Thank you Nora Krug, for your search for answers. It is your contribution to our never ending discussion about the meaning of life.

 

 

From A to X: A Story in Letters by John Berger

Stansted 15 terrorists

In the UK as I write, these people are waiting to be sentenced, having been convicted under anti-terrorism legislation. I think it’s obvious what a hardened bunch they are. They are called the Stansted 15.

The terrorist may be a hardened killer of his fellow man. Or she may be that smiling face in the middle of the front row, wearing a fetching yellow coat and a pink scarf. She may feel that injustice must be protested against. And in the UK right now, the freedom to protest is being dismantled by the politicians. So far the legal system is still on the side of the protesters, but for how long, we may wonder. Around the world politicians are at war with the legal system…or doing dirty deals with it. We knew when we started giving increased powers to ‘deal’ with terrorism, that people like those photographed would eventually pay a price.

This book is about two terrorists. One is in gaol for two life-times. We don’t know whether it is for death and destruction or for some simple peaceable act of bravery, such as carried out by these fine young people who were willing to stand in front of a plane. The other, his lover, is on the outside. She writes him letters, the intimacy of which are supposed to make them feel that they are together. She weaves together reports of the small acts of living with the acts of war being carried out against them. We don’t know where it is.

I’ve never really understood the expression ‘absence makes the heart grow fonder’. One minute, one hour, one day, one week, one month, one year, one lifetime. That expressions starts and stops somewhere. It isn’t infinite. These two terrorists will never be together again. Yet with a modest past and a dangerous present, the letter writer creates a life, a shared life, which may approach infinity, despite their irrevocable separation.

There is, as always in John Berger’s books, specific knowledge, radical thought, and the precise and sympathetic eye of the artist. He finds beauty where ever he looks. You will side, as he does, with the terrorists.

To follow the fate of The Stanstead 15, go here.

 

Slow Man by JM Coetzee

Having been alienated by the end of Foe, I nonetheless plugged on with another Coetzee, bought at Antiquariaat Klikspaan in Leiden. It’s a shop with an excellent range of interesting literature, I picked up lots of books on spec.

Some complain of the tedious nature of the Costello woman but I think that Coetzee is being ruthlessly honest. Writers are self-centered bores with their own ends at heart. Dispensing bits of wisdom to their captive audience at will – and who is more captive than one’s own invention? The writing process not going smoothly today? She drama queens it – she’s going to die, her heart, sleeping in the rough, all that. She doesn’t give a rats about Paul. She wants her story to work, but Paul is not prepared to help her out as she would wish to be. Isn’t this the writer’s life? Characters not behaving themselves. Doing things that the writer disapproves of, or is uneasy about, or can’t see the path of, pages crossed out, files erased, paragraphs blocked and deleted. And in this case in the end, realising that it isn’t possible to change the character. He is what he is.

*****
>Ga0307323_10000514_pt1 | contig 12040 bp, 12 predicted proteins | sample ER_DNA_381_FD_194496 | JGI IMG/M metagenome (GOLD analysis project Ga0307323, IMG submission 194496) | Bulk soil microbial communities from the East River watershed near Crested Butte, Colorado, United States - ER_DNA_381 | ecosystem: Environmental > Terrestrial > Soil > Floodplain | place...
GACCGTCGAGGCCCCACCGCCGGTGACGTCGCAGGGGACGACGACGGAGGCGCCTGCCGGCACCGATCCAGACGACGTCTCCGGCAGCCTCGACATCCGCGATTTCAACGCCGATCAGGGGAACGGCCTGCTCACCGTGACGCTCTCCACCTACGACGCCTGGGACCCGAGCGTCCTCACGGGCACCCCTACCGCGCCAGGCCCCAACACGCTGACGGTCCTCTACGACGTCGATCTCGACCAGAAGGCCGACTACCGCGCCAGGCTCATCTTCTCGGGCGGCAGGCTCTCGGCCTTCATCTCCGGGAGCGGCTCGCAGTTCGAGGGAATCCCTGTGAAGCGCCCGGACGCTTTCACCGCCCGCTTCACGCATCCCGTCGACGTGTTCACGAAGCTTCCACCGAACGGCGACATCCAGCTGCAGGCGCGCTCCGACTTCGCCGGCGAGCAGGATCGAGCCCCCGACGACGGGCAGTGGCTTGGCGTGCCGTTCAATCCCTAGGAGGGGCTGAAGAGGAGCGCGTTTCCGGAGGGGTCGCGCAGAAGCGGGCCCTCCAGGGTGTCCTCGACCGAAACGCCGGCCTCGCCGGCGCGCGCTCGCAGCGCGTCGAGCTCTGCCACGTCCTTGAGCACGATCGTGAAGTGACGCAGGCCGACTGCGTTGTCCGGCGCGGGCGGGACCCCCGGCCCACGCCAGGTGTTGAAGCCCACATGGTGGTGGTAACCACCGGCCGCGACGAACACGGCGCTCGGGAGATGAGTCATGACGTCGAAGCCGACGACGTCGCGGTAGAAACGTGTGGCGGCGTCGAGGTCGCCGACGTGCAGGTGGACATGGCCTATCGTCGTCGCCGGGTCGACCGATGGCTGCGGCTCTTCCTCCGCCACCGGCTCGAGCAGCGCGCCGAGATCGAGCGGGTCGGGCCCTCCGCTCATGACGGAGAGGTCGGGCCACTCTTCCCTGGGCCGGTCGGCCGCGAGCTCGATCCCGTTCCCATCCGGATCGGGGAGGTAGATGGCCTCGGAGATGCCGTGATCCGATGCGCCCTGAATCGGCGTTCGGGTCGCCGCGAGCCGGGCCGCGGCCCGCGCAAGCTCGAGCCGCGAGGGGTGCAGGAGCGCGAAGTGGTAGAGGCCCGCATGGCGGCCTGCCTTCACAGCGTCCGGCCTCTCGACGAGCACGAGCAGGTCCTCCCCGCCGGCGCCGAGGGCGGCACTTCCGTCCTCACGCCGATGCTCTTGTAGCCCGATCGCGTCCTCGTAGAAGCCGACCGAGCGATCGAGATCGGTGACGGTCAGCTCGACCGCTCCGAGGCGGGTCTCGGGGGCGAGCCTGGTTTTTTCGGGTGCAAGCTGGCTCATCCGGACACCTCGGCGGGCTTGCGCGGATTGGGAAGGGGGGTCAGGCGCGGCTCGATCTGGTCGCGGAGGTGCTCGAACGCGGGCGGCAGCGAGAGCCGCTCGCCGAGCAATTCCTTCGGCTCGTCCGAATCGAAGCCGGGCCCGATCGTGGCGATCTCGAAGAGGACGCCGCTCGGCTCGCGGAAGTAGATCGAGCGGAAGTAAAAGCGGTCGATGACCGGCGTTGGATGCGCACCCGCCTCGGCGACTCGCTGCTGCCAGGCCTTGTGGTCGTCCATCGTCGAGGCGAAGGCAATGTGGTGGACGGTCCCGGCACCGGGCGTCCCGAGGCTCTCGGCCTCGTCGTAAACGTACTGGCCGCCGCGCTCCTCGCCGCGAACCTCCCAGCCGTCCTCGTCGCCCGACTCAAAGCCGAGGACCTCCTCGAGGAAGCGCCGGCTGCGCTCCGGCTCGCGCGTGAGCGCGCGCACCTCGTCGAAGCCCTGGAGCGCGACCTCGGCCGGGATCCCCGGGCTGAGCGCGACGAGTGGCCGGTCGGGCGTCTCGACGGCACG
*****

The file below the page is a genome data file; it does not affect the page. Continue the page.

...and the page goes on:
I love the way his stubbornness is up to hers. Presumably Coetzee himself is both of them.

I did find his portrayal of Paul as being ‘old’ rather odd, given that he is only sixty. The book itself isn’t old enough for that to make sense. That is to say, in 2005, when the book was published, ‘sixty’ was not old. Probably not ‘seventy’ either. My father (also ‘Paul’) was having cancer treatment in 2009 when he was seventy. We all told him he was old because he wanted to be that, he wanted to die ‘old’ and he explicitly corrected us when we called him otherwise.

Given that we are supposed to consider the central character ‘old’, the difficulties he has with that are handled in the way an observant and impartial writer might write of himself. As the book came out in 2005 when he was 65, I guess that it is very personal, this idea he has of his age and how others see him. How he is treated at the hospital. The way in which he is patronised. The way in which aloneness seems to become loneliness. The way which his being physically crippled makes him aware of that he may be emotionally so as well. And all this makes him think he wants children, though I suspect this is just the old person’s regret that a lack of investment in them earlier is now revealing a price. Children could move him around, keep him company. Make him whole again. Justify his existence.